Watch stocks you care about
The single, easiest way to keep track of all the stocks that matter...
Your own personalized stock watchlist!
It's a 100% FREE Motley Fool service...
Although we don't believe in timing the market or panicking over daily movements, we do like to keep an eye on market changes -- just in case they're material to our investing thesis.
As the closing bell rang today, the Dow Jones Industrial Average (DJINDICES: ^DJI ) had lost an astonishing 185 points, or 1.19%, and now it sits at 15,451. This monster move downward came just two days after the index rose 147 points and set new intraday and closing all-time highs, after the Federal Reserve announced it would not begin tapering this month. Wednesday's rally put the Dow up 299 points in just three days, putting the index on pace to be the second best week since early July. But, after falling 40 points yesterday, and tanking today, the Dow ends the week up just 75 points, or 0.47%.
The other major indexes also lost ground today as the S&P 500 fell 0.72%, and the Nasdaq slid lower by 0.39%, but they both managed to post strong gains for the week, up 1.3% and 1.41%, respectively.
Let's take a look at a few of the reasons the Dow had such a rough afternoon.
Earlier this week, news broke that Sprint (NYSE: S ) was going to offer an option for customers to upgrade their phones on a yearly basis, as opposed to the standard two-year cycle. Today, shares of AT&T (NYSE: T ) and Verizon (NYSE: VZ ) moved lower by 1.42% and 1.5%, respectively. One reason is that Sprint officially announced the change today, and made a point to indicate that the service plan that will accompany the early upgrade option will be much cheaper than comparable plans that AT&T and Verizon currently offer.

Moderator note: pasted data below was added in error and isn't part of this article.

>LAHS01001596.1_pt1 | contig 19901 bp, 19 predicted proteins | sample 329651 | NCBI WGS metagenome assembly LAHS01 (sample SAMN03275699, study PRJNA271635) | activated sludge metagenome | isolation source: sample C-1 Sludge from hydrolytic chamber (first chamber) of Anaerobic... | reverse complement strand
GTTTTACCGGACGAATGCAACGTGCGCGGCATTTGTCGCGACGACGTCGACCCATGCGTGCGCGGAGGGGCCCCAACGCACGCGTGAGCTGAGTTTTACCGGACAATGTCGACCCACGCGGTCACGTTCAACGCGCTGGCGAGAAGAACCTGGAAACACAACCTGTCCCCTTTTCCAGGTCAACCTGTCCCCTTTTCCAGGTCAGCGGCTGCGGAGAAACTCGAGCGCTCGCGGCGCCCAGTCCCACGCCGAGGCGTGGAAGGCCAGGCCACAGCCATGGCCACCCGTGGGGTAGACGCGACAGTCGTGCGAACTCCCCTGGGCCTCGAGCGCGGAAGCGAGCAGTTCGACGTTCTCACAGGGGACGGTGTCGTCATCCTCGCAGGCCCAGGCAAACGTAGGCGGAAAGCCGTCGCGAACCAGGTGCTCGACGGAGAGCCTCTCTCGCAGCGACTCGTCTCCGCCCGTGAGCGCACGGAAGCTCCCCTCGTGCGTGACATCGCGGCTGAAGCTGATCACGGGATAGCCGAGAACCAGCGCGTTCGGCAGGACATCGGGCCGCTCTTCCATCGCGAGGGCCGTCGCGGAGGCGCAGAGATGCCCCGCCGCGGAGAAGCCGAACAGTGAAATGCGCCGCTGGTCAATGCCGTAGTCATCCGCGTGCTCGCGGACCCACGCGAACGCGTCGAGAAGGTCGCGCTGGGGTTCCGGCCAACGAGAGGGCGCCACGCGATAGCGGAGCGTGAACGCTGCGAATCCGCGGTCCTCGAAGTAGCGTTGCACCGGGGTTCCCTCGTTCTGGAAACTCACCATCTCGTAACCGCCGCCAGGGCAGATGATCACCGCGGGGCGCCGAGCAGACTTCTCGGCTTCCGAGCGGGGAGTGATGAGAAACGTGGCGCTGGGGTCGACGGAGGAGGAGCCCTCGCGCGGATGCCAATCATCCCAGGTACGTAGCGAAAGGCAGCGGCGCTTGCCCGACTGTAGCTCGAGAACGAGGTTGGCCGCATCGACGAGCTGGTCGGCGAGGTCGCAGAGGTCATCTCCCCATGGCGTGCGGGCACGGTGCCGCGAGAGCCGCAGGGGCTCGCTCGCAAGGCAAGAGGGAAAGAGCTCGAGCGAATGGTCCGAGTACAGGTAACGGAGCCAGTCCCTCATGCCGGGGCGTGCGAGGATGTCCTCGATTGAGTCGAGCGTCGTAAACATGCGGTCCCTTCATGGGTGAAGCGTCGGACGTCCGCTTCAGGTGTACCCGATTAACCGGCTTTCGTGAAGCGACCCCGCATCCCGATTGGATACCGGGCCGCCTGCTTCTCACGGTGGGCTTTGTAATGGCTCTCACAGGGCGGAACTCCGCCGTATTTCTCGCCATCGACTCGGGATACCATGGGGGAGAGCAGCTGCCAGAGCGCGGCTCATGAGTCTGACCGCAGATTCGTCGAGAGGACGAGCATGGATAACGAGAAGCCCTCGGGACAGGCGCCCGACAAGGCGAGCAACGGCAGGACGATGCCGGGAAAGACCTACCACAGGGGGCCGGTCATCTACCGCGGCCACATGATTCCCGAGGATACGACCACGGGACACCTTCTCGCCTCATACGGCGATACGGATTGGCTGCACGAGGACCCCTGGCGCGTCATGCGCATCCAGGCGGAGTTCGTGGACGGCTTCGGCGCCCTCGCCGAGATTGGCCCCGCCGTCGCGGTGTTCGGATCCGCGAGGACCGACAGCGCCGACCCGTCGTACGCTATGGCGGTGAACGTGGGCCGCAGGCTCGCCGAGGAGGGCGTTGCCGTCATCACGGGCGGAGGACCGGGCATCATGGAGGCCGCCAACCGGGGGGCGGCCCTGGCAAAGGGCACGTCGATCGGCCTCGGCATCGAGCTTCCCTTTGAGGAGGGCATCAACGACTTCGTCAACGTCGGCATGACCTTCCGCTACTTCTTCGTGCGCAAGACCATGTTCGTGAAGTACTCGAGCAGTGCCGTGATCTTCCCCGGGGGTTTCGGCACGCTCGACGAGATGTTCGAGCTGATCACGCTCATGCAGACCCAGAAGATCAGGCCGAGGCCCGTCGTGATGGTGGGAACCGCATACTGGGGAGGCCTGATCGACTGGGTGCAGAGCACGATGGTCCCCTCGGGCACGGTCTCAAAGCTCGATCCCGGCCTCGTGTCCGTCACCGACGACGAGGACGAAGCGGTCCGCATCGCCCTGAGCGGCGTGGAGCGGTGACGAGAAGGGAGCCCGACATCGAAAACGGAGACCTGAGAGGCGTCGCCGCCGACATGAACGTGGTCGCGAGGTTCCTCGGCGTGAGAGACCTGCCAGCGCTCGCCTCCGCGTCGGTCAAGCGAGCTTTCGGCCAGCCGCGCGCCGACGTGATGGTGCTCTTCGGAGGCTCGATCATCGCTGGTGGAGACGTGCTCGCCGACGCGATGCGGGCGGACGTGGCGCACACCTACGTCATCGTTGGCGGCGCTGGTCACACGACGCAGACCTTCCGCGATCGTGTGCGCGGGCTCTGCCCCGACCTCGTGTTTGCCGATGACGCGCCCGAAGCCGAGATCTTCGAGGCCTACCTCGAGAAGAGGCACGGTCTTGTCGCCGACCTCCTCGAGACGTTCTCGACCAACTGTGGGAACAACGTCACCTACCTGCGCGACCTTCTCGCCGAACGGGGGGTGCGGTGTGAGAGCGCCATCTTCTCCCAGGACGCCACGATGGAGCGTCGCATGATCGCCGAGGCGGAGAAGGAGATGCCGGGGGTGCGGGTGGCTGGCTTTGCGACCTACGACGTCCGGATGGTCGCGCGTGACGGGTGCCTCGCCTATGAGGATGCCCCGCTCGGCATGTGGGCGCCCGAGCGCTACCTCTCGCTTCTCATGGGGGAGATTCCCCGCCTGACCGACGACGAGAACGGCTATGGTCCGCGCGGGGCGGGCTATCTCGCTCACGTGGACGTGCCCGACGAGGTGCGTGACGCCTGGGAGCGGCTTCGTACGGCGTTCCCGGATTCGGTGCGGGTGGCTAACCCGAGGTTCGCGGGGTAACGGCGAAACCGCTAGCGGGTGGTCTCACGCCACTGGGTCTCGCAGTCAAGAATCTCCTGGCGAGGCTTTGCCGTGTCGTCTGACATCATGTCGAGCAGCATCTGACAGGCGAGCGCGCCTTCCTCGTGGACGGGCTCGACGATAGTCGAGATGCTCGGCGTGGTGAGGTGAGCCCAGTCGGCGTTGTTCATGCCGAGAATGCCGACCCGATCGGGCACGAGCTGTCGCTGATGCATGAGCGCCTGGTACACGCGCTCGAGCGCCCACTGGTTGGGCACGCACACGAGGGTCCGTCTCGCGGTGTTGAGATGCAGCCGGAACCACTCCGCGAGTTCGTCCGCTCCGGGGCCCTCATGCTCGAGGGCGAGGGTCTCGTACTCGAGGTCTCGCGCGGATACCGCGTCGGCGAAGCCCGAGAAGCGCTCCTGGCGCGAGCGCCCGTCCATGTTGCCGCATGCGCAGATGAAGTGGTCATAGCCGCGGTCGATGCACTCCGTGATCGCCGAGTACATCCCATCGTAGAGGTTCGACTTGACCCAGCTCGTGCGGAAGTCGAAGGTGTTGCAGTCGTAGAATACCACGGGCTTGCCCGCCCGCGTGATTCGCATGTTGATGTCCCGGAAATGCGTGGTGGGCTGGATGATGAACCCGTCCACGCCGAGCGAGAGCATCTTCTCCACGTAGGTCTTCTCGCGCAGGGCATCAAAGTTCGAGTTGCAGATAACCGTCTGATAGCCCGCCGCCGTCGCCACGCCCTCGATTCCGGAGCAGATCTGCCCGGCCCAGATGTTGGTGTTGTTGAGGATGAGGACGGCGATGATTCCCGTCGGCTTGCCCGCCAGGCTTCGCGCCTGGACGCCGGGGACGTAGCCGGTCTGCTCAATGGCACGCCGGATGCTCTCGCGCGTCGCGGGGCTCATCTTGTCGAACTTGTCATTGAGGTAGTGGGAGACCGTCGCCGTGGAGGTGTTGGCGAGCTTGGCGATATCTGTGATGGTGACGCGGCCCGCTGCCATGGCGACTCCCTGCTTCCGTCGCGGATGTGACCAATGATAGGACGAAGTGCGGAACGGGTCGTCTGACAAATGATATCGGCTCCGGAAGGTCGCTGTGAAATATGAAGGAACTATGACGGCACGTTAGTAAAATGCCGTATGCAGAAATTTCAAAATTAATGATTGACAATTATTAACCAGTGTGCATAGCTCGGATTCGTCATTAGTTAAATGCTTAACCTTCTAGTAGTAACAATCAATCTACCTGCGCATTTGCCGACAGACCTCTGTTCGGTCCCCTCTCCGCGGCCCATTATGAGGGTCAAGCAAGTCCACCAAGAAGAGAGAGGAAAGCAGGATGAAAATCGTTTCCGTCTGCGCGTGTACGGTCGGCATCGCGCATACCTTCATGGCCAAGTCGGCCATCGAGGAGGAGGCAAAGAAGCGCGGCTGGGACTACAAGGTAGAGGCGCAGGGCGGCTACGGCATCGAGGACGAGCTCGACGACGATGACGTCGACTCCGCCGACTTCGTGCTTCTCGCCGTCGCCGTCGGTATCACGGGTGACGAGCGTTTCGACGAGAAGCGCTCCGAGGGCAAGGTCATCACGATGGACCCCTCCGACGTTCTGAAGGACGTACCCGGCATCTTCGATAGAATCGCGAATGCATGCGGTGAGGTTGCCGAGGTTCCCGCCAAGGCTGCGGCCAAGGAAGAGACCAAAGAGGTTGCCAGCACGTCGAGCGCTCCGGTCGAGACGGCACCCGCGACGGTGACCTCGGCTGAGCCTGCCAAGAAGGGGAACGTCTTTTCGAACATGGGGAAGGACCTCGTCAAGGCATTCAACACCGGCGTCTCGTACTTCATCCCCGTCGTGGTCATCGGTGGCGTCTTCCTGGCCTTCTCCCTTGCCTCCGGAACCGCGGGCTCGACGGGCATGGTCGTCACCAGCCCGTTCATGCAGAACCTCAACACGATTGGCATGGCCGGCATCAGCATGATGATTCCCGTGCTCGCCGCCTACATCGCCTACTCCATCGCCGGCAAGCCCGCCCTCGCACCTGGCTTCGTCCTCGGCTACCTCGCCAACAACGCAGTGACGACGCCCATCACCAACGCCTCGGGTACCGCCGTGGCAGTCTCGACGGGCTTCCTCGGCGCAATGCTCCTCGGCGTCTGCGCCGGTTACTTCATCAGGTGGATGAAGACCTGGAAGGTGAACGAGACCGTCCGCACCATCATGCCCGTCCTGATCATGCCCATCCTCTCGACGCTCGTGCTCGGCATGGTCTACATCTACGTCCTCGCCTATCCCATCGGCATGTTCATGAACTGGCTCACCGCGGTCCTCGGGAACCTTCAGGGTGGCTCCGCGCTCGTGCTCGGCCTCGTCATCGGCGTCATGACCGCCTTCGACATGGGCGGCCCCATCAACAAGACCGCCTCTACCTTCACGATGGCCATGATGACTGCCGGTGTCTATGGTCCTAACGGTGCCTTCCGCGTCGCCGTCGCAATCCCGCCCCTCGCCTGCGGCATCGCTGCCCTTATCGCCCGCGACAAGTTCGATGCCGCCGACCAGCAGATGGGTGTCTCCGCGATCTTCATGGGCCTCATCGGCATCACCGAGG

Sprint stated that its $65 per month plan closely compares to what a customer would get after paying $110 per month with one of the two larger carriers. Analysts have cut projections for Sprint because of the new service, as they felt it will hurt margins and overall profits. But, if the new offering can attract customers from AT&T and Verizon because of the cheaper service plans, it may end up being the two larger companies that will ultimately loose, with both customers and lower margins, if they attempt to compete with Sprint on price.
One of the Dow's biggest losers of the day was United Technologies (NYSE: UTX ) , which fell 2.16% this afternoon. The move came after news broke indicating that United Tech's Pratt & Whitney division and Rolls-Royce were abandoning their possible joint venture plan. The two companies had previously discussed the idea of joining forces to build the next generation engine that would be used in both Airbus aircraft and Boeing planes. The venture would have given the companies essentially a monopoly on the engine market for narrow-body planes, which is what the two organizations realized, and why they ultimately decided not to move forward with the plan.
Neither company felt the regulators in either the UK or the United States would have allowed the partnership; thus, why waste the time and money now. Investors sold off United Technologies today, though, in disappointment, because had this venture gone through, it would have given the company a massive advantage against other competitors in terms of technology, and pricing power with customers.
A Deeper Foolish Perspective
With the American markets reaching new highs, investors and pundits alike are skeptical about future growth. They shouldn't be. Many global regions are still stuck in neutral, and their resurgence could result in windfall profits for select companies. A recent Motley Fool report, "3 Strong Buys for a Global Economic Recovery," outlines three companies that could take off when the global economy gains steam. Click here to read the full report!